The impact of dental caries and its treatment under general anaesthetic on oral health-related quality of life in children
PhD Student: Rebecca Knapp
Supervisors: Zoe Marshman, Fiona Gilchrist and Helen Rodd
Dental caries (tooth decay) is a significant public health problem, with nearly 50% children in the UK affected by the time they are 8-years-old. Treatment for caries under general anaesthetic (DGA) is a relatively common procedure, particularly in young children, children with dental anxiety, those with extensive treatment requirements or for children with additional care needs. Hospital episode statistics have shown that around 50,000 children in England are admitted to hospital per year for the extraction of one or more carious teeth, at a cost of around £30 million pounds (Public Health England 2014). As well as the cost at a society level, the negative effects of dental caries on children and their families are well documented, and include physical, physiological and social impacts. Measures of oral health-related quality of life (OHRQoL) can be used to evaluate the impact of dental caries and dental treatment on everyday life from a patient’s perspective.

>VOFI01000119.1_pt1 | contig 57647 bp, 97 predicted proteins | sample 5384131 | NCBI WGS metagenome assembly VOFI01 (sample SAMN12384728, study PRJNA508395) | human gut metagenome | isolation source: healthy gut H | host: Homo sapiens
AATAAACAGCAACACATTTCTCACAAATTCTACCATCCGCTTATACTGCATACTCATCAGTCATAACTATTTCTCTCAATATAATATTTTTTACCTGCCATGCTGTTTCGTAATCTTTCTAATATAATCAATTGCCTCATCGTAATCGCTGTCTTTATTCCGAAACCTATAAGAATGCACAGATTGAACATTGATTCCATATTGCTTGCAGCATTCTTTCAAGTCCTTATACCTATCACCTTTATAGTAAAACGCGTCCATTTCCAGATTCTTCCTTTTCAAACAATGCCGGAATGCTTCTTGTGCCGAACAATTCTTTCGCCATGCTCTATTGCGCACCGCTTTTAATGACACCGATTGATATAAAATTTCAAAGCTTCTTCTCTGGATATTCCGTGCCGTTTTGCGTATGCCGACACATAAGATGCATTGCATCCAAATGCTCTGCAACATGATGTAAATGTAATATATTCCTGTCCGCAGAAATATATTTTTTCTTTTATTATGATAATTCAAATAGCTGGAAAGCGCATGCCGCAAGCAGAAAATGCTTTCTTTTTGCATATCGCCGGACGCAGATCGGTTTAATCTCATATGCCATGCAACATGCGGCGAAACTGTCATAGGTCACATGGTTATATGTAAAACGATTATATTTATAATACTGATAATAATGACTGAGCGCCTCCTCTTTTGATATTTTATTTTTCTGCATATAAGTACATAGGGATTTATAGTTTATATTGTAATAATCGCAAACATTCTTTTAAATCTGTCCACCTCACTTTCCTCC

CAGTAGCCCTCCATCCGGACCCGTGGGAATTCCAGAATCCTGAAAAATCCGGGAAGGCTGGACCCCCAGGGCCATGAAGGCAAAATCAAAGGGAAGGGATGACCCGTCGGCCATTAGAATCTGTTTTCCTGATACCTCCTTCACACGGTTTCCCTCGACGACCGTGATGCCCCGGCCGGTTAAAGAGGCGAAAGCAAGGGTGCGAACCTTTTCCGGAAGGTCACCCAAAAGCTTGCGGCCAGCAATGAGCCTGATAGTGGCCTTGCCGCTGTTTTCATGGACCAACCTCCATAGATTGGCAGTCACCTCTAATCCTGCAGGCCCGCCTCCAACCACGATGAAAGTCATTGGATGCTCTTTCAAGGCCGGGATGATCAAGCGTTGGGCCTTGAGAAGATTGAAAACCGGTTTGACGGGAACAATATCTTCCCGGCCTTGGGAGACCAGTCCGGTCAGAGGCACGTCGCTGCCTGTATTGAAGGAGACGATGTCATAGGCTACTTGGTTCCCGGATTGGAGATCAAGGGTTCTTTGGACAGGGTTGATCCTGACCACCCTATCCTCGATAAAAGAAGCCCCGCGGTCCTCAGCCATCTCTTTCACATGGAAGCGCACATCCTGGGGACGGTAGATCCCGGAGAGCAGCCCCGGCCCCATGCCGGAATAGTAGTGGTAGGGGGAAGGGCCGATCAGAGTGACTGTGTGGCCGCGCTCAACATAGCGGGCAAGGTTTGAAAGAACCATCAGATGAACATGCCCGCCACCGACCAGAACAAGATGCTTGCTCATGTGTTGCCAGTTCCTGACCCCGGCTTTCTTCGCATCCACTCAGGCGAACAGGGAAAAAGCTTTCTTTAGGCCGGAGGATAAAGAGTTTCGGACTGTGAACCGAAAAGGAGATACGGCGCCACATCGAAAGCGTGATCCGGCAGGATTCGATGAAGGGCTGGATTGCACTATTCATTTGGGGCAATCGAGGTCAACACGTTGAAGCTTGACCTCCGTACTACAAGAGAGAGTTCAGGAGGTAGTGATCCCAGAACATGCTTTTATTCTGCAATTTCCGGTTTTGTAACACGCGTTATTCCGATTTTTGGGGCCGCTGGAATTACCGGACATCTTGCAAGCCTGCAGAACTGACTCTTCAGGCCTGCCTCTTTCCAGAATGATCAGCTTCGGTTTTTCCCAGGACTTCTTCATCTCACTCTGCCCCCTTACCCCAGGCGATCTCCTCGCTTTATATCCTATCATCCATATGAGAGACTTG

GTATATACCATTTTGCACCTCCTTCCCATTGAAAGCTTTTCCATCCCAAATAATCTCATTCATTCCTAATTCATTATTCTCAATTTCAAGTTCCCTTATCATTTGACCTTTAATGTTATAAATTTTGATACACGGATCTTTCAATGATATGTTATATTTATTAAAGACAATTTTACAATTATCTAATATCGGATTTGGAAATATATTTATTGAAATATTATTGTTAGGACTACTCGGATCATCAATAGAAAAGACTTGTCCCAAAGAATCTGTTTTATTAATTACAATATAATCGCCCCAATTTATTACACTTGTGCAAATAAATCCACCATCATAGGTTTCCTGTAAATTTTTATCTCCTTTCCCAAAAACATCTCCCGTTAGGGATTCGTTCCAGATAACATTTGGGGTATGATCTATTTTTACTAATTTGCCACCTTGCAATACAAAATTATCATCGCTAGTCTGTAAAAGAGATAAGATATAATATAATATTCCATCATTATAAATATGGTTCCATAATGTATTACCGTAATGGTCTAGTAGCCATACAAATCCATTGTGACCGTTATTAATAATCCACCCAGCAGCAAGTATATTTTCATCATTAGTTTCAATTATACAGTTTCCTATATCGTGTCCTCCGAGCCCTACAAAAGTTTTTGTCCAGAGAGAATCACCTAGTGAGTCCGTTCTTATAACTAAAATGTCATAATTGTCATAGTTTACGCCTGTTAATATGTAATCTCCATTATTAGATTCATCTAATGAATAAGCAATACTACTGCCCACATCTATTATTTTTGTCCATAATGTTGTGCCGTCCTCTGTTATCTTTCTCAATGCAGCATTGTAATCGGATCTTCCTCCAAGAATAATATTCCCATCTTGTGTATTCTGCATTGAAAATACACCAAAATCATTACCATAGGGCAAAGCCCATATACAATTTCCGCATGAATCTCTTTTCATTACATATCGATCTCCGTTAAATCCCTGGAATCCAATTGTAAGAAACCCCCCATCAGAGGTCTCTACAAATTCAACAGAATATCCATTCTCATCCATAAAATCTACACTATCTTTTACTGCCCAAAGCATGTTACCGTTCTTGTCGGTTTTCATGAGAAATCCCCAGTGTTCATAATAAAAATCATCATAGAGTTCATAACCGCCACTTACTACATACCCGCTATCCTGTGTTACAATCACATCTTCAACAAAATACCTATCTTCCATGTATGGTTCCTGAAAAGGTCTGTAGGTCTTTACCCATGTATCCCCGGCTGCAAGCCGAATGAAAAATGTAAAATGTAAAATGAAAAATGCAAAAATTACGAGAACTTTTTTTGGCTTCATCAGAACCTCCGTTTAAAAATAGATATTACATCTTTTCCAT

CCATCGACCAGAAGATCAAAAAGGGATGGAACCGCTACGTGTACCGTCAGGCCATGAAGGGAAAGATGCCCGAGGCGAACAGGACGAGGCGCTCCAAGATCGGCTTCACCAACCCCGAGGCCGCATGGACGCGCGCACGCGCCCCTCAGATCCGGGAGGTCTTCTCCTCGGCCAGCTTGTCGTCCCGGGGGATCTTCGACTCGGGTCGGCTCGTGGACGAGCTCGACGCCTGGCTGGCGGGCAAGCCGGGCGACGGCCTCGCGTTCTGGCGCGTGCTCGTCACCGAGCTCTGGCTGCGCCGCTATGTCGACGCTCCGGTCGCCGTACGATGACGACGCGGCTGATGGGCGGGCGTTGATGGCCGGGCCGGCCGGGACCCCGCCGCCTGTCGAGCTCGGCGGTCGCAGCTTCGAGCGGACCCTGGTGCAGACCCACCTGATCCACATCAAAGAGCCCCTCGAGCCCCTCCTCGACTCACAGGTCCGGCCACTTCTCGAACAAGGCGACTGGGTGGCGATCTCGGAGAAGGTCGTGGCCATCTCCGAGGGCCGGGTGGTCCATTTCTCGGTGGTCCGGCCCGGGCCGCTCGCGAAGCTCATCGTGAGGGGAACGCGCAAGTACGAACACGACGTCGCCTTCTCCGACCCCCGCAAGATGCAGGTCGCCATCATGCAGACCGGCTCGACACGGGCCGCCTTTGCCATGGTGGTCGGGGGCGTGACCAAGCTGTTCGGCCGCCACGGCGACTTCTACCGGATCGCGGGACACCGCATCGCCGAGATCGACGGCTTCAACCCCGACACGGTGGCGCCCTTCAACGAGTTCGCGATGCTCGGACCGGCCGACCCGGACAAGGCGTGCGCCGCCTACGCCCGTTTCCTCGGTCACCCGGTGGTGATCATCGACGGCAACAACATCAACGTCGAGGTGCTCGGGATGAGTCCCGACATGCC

We conducted a systematic review of the impact of DGA treatment on children’s oral-health OHRQoL, and found overall improvements following treatment, although some subscales showed worsened OHRQoL scores. All but one of the included studies relied on parental reports of OHRQoL, which may not fully represent the views of children themselves (Knapp et al, 2016). The review highlighted the need for further research using child-reported measures to assess the impact of dental caries and its treatment, as well as research exploring the effect of different treatment approaches under DGA.
My project will therefore involve a longitudinal assessment of OHRQoL using a child-centred measure for children having treatment of dental caries under DGA.